Academic journal article German Quarterly

America and the newest Jewish writing in German

Academic journal article German Quarterly

America and the newest Jewish writing in German

Article excerpt

In a recent, highly controversial book, the Canadian sociologist Michal Bodemann argued that Jews in Germany are, or at least were for decades, virtual Jews.1 There was such a need to imagine a Jewish presence in both the BRD and the GDR that both cultures "created" a new Jewish identity separate from the actual presence of Jews, but the model for the non-Jewish and Jewish Germans was as much the American and Israeli experience of Jewish life as it was the German Jewish past. But Bodemann, like Erica Burgauer, recognizes that since the mid-1980s, especially after reunification, something has shifted in the presence and awareness of German culture concerning an active Jewish cultural presence.2 What they seem to draw into question is the "authenticity" of this experience. It is the question of who determines what an authentic Jewish experience is, and who the "authentic" Jews are, that stands at the center of this discussion. This is the old/new question of "who is a Jew?"

There lies the rub. If Jewish is defined by ritual and by practice, one set of discussions can be generated; if identity and self-understanding, as well as reception, define Jewish, a totally different discussion takes place. Thus if one author has a Jewish mother and identifies herself as Jewish, there seems to be no problem, but if another has a Jewish father and does the same, he is seen as somehow inauthentic. And if this identification is generations earlier, it is somehow even more inauthentic. In religious circles one ofthe major debates has to do with mixed marriages. The key word is that in mixed marriages the child is "lost" to his/her Jewish origins. Given the rejection of children of mixed marriages by the religious establishment, this is of little wonder. It is surprising (to me) that such children do sometimes come back and learn to understand and cherish their Jewish identity. Germany is a space (at least after 1989) where the badge of a Jewish identity has, at least in some circles, an added cachet. One can make an analogy to the "gain from illness" that the sociologists of medicine describe. The positive value of the status of the victim after the fact is part of the construction of the idea of the Jew in the German-speaking world. And yet it is the very victim status that provides a critical edge for the cultural products dealing with being Jewish in the contemporary world which are written by those who self-label or are labeled as Jews. It has been striking (and now more scholars than myself recognize this) that there has been an explosion of such cultural manifestations of Jews in Germany, Austria, and Switzerland. Here it is the self-definition as Jew in the public (cultural) sphere through the creation of a Jewish persona of oneself as a writer, film maker, artist, or photographer, and the dedication to the creation of artifacts that deal with what Dan Diner so insightfully called the "negative symbiosis" of being Jewish in Germany.3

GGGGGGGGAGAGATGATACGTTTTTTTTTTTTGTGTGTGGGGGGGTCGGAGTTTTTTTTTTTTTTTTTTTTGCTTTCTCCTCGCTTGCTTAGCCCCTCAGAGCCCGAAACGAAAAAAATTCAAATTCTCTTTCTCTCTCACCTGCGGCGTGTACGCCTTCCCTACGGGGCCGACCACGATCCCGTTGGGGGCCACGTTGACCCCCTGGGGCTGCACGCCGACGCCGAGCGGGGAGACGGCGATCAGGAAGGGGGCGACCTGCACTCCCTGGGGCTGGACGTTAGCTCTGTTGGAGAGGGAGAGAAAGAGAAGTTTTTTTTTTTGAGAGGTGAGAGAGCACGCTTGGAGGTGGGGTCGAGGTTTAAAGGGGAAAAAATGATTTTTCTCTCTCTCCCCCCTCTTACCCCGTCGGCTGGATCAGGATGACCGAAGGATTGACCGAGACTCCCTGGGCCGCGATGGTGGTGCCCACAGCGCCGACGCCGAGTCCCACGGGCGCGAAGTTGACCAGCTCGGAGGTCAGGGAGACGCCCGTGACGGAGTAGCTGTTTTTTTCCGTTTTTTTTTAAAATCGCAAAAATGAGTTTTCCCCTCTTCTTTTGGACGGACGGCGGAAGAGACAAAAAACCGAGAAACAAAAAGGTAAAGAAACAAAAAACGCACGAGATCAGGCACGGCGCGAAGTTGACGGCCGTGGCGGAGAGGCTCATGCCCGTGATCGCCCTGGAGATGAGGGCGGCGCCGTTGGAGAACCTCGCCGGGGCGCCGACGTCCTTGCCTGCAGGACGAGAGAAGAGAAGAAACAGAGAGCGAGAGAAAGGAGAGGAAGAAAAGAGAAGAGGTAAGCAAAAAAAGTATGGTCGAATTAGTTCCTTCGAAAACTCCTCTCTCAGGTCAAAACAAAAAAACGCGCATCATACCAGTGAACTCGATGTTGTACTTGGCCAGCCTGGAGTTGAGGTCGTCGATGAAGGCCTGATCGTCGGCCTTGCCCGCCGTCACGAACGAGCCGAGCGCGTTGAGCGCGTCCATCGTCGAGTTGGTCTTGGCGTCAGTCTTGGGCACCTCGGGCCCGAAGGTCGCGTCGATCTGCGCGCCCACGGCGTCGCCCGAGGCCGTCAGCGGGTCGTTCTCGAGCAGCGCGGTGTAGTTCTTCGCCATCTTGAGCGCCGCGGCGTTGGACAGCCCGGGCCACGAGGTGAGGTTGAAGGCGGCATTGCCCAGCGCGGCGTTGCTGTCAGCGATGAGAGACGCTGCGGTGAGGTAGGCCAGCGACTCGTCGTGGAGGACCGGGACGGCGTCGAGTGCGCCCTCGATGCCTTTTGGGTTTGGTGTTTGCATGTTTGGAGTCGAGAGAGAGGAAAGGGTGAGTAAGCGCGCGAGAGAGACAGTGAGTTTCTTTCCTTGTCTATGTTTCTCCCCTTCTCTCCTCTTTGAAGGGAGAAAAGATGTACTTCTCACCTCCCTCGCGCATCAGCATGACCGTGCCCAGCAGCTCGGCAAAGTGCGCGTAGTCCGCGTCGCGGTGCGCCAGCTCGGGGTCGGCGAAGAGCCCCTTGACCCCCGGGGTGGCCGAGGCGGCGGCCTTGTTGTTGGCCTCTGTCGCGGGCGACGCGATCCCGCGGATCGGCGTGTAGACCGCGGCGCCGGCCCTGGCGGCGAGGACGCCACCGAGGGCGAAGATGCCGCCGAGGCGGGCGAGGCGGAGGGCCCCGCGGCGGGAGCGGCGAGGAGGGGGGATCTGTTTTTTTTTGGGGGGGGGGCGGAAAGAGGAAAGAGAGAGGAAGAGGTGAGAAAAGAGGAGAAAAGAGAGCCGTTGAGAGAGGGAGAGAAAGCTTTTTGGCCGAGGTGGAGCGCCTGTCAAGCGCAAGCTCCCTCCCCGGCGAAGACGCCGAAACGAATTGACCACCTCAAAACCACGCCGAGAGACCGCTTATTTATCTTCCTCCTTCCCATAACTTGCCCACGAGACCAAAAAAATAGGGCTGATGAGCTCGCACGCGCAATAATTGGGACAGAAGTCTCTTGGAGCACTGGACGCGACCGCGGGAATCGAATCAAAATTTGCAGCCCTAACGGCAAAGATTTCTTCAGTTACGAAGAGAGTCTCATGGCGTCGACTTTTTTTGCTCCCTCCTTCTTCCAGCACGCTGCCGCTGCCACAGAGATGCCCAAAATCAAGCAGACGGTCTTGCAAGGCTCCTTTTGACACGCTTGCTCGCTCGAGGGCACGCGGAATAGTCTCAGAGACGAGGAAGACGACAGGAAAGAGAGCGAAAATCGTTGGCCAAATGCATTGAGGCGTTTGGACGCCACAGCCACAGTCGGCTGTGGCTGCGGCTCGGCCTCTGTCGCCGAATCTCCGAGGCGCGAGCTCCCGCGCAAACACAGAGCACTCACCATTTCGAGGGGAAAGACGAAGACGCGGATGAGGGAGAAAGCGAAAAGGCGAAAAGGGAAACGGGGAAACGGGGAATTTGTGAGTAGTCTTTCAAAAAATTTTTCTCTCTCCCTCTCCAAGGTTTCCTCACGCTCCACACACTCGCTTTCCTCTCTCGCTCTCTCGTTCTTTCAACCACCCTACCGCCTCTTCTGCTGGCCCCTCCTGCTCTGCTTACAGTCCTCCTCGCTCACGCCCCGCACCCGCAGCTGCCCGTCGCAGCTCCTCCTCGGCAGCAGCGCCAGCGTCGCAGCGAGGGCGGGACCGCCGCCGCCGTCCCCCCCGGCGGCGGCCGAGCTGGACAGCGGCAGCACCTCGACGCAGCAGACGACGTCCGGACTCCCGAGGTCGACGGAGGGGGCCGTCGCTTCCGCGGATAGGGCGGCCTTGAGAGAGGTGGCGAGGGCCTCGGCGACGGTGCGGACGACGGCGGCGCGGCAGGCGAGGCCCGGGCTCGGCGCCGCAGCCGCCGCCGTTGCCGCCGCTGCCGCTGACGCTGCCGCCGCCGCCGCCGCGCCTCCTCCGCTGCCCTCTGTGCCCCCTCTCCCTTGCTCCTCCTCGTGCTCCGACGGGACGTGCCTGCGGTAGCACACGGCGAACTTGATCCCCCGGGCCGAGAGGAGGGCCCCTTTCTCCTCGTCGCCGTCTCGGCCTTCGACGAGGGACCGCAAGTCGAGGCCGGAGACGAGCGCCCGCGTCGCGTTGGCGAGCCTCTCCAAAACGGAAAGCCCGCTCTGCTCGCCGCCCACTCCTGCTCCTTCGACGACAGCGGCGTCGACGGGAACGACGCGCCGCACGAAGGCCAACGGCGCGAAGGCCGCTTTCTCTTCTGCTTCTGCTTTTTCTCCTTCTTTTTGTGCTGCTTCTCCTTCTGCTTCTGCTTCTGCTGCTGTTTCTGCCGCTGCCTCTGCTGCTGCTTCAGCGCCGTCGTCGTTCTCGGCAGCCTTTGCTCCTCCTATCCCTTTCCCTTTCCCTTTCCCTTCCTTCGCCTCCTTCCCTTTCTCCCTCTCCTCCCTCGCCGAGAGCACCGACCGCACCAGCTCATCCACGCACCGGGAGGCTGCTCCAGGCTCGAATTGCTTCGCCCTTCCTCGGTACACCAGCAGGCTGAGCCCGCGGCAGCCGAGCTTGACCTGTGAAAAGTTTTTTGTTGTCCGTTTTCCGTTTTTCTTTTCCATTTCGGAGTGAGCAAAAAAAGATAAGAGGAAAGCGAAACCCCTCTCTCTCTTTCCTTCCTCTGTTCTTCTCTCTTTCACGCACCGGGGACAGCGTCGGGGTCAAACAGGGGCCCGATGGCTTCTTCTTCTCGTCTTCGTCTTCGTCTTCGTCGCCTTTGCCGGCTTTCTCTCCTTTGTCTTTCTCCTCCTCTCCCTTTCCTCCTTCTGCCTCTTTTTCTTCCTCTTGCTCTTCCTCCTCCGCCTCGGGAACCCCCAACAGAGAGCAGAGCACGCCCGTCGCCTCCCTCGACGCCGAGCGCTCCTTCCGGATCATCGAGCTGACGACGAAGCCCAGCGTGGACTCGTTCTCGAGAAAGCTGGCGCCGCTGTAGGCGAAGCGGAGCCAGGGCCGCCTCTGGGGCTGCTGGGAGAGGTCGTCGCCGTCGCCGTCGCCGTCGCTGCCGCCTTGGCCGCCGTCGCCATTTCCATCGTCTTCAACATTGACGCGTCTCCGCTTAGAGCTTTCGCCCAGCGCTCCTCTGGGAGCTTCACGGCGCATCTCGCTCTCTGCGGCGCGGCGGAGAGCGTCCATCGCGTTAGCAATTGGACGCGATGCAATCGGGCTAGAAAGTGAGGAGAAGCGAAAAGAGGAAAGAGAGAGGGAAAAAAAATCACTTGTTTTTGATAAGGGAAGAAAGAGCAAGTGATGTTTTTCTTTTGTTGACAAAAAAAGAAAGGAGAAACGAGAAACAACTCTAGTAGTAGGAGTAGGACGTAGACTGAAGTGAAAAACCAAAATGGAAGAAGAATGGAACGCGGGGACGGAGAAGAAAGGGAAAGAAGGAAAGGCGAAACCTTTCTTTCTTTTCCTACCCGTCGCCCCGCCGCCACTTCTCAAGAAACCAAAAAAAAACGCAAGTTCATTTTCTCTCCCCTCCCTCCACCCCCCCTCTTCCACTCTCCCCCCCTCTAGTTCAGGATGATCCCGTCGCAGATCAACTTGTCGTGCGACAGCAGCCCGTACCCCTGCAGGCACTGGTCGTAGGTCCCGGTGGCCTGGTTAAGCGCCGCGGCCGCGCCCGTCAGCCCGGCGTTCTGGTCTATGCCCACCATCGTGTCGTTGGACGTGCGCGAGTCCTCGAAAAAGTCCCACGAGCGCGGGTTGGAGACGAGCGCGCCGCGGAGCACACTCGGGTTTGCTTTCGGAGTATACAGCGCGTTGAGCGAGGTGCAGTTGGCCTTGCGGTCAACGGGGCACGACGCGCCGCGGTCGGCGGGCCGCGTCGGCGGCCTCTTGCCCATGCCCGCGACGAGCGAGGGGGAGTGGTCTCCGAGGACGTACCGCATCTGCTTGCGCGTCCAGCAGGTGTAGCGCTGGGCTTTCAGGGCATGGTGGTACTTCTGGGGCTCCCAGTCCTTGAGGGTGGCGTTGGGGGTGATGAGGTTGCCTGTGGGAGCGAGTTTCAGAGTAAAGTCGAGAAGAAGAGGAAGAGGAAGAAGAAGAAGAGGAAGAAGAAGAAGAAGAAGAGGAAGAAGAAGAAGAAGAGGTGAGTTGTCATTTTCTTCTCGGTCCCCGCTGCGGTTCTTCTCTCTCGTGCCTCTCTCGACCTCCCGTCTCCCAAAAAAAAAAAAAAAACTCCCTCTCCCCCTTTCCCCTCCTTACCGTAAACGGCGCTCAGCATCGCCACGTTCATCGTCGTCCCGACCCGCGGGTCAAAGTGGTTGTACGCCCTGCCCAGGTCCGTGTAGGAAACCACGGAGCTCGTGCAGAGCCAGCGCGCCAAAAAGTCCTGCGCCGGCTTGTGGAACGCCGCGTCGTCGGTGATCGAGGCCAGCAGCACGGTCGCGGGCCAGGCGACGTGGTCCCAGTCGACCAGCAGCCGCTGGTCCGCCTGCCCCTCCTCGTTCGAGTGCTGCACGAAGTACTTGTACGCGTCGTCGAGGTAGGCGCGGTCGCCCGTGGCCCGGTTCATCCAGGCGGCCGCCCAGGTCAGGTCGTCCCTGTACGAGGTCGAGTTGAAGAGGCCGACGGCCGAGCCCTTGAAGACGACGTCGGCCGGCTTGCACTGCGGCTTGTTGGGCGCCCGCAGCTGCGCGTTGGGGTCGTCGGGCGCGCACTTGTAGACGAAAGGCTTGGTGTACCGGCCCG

The Goldhagen Debate: Setting the Stage

The debates about Jewish "authenticity" in the German-speaking world can be framed by the complex relationship of this world to the very notion of the Jews. Nowhere was this more clearly differentiated than in the initial German critical response to Daniel Goldhagen's Hitler's Willing Executioners before its publication in German in August of 1996.4 This reception seems to be a litmus test of the new permissiveness that exists since reunification over public expression concerning aspects of the Shoah and the image of the Jews in Germany. The ability to talk about Jews in contemporary Germany as part of a contested present, and in a complex and self-contradictory manner related to the past, provides a frame for the images of today's Jews. The fact is that before the publication of the German translation in August 1996, there were more articles in Die Zeit (six) than in The New York Times (four). This is a mark of this new German fascination with the ability to finally get it off in public about the Jews, here defined as American Jewish scholars, and their "preoccupation" with the Shoah. …

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